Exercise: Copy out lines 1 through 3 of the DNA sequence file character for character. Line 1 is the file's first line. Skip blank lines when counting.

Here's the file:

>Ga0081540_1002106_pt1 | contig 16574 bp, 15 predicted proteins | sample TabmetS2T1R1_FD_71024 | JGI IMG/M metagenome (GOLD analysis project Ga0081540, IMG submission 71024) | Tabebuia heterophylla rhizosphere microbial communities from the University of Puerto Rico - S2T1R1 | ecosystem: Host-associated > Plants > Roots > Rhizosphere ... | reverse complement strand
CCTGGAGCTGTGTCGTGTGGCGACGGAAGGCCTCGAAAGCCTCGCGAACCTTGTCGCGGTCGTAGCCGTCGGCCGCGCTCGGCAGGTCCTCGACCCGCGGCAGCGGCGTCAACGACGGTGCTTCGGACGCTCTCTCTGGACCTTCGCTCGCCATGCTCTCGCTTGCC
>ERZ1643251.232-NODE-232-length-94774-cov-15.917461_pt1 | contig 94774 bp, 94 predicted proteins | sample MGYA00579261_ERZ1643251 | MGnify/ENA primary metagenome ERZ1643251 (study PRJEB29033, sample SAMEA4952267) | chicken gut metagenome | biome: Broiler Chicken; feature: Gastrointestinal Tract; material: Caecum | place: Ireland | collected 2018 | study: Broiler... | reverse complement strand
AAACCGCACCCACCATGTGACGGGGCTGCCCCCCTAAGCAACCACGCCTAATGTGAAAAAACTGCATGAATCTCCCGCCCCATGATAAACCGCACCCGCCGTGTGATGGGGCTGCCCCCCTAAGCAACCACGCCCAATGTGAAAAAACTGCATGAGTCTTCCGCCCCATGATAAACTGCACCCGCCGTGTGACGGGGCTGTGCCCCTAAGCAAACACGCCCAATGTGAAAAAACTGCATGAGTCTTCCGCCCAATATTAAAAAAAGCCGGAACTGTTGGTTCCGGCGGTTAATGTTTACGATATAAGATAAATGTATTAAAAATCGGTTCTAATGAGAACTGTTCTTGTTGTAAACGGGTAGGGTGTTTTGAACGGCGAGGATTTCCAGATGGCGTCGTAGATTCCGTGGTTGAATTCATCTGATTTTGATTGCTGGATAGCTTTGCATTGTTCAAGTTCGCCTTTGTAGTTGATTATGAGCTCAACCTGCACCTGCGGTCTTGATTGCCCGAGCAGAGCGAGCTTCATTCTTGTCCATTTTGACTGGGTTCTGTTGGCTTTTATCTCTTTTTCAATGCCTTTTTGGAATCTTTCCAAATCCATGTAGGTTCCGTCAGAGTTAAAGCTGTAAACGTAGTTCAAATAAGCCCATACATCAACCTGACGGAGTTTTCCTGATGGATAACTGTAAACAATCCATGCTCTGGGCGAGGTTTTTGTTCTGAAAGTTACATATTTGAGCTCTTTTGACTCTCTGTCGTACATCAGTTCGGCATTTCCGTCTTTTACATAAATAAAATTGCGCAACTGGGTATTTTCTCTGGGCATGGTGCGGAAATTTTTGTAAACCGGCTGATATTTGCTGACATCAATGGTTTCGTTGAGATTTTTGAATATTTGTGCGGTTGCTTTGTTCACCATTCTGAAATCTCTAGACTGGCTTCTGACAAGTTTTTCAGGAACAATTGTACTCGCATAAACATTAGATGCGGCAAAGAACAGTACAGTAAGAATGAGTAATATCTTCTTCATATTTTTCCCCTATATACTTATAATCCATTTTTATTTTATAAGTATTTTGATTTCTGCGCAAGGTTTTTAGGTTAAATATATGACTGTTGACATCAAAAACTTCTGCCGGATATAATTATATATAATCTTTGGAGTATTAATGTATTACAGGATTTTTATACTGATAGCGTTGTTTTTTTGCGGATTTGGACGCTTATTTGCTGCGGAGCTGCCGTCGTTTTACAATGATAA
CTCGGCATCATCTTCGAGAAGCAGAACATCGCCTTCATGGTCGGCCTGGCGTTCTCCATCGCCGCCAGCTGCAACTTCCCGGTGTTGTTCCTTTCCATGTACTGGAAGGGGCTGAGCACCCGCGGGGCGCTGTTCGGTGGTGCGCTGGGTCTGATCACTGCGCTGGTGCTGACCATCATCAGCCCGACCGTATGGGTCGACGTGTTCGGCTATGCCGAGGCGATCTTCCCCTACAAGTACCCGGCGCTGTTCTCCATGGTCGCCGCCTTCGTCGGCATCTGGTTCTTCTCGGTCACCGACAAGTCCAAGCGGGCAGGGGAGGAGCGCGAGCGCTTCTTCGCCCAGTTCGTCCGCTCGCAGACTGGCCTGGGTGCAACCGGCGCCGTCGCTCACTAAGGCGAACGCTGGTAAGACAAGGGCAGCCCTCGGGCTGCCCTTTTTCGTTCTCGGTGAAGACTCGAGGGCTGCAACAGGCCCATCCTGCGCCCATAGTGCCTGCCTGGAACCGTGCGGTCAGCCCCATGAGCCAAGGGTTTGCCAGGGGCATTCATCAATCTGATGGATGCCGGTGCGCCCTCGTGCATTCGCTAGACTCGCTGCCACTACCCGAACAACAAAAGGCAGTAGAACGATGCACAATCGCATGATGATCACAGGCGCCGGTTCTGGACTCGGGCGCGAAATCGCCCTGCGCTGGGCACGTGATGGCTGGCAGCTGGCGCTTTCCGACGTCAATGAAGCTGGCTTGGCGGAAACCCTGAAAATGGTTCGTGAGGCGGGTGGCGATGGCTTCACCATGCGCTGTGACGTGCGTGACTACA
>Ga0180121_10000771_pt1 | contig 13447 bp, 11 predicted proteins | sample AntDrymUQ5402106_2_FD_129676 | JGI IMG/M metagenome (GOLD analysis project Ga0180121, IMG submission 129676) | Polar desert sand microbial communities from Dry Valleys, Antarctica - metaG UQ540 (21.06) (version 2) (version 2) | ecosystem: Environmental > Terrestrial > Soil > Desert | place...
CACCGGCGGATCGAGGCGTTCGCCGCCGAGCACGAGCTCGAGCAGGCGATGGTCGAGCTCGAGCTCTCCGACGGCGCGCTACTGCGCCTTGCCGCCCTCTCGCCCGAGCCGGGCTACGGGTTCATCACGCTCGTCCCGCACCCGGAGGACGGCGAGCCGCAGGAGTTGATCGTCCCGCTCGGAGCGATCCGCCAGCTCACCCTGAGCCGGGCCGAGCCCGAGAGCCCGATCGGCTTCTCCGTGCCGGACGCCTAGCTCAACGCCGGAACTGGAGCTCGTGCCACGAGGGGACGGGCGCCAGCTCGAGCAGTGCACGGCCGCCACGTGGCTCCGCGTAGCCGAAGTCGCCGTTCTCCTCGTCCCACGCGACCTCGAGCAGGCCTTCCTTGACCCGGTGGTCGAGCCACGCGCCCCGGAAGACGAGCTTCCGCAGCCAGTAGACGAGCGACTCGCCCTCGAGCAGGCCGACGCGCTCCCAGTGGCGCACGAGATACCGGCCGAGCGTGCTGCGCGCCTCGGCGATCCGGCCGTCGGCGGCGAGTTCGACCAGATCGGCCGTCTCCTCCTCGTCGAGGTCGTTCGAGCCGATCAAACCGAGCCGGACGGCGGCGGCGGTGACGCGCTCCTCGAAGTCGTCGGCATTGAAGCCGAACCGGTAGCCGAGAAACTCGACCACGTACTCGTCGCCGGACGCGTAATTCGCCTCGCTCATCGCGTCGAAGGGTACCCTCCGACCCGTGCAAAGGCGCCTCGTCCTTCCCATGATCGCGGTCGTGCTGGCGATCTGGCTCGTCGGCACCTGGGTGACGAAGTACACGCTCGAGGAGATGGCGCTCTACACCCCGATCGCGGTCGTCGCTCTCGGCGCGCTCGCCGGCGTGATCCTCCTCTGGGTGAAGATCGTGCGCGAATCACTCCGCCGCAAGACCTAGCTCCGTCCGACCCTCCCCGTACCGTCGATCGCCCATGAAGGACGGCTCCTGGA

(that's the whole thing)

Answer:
>Ga0081540_1002106_pt1 | contig 16574 bp, 15 predicted proteins | sample TabmetS2T1R1_FD_71024 | JGI IMG/M metagenome (GOLD analysis project Ga0081540, IMG submission 71024) | Tabebuia heterophylla rhizosphere microbial communities from the University of Puerto Rico - S2T1R1 | ecosystem: Host-associated > Plants > Roots > Rhizosphere ... | reverse complement strand
CCTGGAGCTGTGTCGTGTGGCGACGGAAGGCCTCGAAAGCCTCGCGAACCTTGTCGCGGTCGTAGCCGTCGGCCGCGCTCGGCAGGTCCTCGACCCGCGGCAGCGGCGTCAACGACGGTGCTTCGGACGCTCTCTCTGGACCTTCGCTCGCCATGCTCTCGCTTGCC
>ERZ1643251.232-NODE-232-length-94774-cov-15.917461_pt1 | contig 94774 bp, 94 predicted proteins | sample MGYA00579261_ERZ1643251 | MGnify/ENA primary metagenome ERZ1643251 (study PRJEB29033, sample SAMEA4952267) | chicken gut metagenome | biome: Broiler Chicken; feature: Gastrointestinal Tract; material: Caecum | place: Ireland | collected 2018 | study: Broiler... | reverse complement strand